The bill also includes a number of specific provisions designed to accelerate the development and deployment of efficient vehicle technologies, including advanced battery development for plug-in hybrid electric vehicles. The other transportation measures of the bill include:

  • Authorization of $60 million for the Department of Energy to research and develop light-weight materials such as advanced carbon composites and light-weight steel alloys for the construction of vehicles.

  • Amendment of the Energy Policy Act of 2005 to authorize the Secretary of Energy to issue loan guarantees for facilities for the manufacture of parts for fuel-efficient vehicles.

  • Authorization of federal awards to manufacturers and suppliers for 30% of qualified investment for incremental costs incurred to re-equip, expand or establish a manufacturing facility to produce advanced technology vehicles.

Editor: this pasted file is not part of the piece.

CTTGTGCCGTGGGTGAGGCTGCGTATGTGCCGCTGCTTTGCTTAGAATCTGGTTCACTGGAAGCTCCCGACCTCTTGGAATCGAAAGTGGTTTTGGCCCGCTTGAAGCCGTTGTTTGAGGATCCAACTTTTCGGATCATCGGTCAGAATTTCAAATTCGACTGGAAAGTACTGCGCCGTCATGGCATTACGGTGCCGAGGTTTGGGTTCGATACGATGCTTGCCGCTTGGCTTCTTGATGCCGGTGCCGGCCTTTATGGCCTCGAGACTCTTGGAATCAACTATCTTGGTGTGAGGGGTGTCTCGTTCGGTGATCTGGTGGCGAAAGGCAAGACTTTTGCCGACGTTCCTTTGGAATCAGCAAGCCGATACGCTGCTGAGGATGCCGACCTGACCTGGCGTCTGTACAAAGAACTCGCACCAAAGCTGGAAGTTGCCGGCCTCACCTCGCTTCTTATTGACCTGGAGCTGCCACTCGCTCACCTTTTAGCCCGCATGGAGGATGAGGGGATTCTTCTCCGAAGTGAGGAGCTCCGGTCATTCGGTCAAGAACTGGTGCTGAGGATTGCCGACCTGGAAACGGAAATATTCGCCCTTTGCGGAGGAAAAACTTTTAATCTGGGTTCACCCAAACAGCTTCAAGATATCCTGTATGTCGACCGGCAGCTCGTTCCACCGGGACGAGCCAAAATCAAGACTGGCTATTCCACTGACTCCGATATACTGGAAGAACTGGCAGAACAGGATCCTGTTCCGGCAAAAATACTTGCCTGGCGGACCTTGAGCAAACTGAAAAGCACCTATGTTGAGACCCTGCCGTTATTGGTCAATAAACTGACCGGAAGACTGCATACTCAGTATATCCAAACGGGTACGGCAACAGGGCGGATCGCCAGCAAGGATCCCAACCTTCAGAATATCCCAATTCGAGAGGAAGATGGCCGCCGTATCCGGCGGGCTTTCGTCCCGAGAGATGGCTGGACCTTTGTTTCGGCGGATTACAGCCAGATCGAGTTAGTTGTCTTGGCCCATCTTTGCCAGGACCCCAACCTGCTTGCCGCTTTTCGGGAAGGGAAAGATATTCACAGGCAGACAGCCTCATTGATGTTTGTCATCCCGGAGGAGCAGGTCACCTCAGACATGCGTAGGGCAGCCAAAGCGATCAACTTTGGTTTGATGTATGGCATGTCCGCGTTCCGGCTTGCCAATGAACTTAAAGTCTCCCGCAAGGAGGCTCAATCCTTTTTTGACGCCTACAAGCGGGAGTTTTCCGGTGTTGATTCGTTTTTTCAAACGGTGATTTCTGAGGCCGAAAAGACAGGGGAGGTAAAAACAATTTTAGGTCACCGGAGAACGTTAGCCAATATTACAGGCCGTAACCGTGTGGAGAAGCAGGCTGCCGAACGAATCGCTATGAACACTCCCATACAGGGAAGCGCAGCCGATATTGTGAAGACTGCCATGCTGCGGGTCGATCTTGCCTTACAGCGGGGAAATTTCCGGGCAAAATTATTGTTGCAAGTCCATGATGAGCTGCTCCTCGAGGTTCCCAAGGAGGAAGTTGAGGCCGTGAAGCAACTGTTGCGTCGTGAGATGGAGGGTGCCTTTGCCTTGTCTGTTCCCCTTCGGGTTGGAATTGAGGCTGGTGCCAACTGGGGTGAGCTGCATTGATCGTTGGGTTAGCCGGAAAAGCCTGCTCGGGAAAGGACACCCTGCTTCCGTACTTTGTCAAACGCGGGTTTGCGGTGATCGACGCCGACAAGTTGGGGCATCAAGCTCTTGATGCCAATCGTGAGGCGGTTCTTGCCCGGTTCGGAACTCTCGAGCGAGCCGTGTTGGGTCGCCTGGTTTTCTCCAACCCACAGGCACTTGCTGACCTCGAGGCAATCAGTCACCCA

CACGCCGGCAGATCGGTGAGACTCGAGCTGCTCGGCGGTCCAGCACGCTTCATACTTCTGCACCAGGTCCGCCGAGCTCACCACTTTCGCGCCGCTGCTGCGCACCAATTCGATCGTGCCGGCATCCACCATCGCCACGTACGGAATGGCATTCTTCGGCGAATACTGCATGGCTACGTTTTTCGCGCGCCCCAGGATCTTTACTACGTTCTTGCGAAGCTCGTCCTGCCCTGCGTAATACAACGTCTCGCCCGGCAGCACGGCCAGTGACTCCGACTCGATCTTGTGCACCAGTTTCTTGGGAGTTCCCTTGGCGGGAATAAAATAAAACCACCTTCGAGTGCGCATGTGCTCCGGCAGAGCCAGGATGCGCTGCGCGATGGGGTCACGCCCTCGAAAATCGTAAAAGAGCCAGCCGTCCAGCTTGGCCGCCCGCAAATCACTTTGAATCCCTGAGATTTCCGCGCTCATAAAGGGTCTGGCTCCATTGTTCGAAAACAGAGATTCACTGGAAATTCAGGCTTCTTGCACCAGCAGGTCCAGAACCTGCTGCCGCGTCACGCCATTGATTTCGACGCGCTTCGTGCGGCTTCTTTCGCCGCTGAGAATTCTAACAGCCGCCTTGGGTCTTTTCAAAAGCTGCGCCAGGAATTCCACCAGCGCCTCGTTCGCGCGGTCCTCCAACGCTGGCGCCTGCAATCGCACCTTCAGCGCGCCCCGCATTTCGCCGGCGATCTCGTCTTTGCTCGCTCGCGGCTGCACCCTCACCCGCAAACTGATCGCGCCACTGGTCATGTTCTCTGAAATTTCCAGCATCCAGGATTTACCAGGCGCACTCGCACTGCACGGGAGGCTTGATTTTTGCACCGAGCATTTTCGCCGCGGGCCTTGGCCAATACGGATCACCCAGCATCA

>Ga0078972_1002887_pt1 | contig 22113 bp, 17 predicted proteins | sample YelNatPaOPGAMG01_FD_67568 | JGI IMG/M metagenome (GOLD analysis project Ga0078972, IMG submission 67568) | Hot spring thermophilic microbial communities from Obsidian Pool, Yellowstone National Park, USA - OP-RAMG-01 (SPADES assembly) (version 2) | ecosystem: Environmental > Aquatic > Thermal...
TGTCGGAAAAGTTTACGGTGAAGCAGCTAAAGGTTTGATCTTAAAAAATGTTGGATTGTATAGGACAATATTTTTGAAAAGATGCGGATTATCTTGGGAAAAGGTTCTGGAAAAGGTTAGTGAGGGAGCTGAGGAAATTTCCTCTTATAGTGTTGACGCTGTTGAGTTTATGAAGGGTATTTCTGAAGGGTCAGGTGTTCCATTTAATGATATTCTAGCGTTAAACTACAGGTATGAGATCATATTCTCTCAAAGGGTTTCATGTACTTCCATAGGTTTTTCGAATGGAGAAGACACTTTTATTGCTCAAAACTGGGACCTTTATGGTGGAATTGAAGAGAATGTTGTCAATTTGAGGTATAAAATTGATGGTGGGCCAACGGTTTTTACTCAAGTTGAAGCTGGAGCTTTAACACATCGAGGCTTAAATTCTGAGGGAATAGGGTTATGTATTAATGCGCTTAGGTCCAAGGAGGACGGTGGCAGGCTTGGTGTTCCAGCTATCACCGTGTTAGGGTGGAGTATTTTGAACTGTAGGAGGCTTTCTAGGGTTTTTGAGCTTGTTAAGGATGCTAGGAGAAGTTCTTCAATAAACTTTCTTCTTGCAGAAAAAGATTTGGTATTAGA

• Authorization for an R&D program for electric drive transportation technology, including "plug-in hybrid electric vehicles".

  • Authorization of $500 million over 10 years for basic research for batteries, and $800 million to transition the basic research to first-of-a-kind batteries the automobile and electric utility industries can use to improve energy storage.

  • Authorization of $1 billion over ten years for four centers to work with the industries to develop advanced manufacturing technologies for batteries to be globally competitive.

  • Appliance Efficiency Standards

    The bill also expedites new energy efficiency standards for appliances by enacting into law efficiency standards developed by the Department of Energy for residential boilers, dishwashers, clothes washers, refrigerators and dehumidifiers, and electric motors. It also provides the Department of Energy with expedited rulemaking authority and increased flexibility to issue new energy efficiency standards in the future.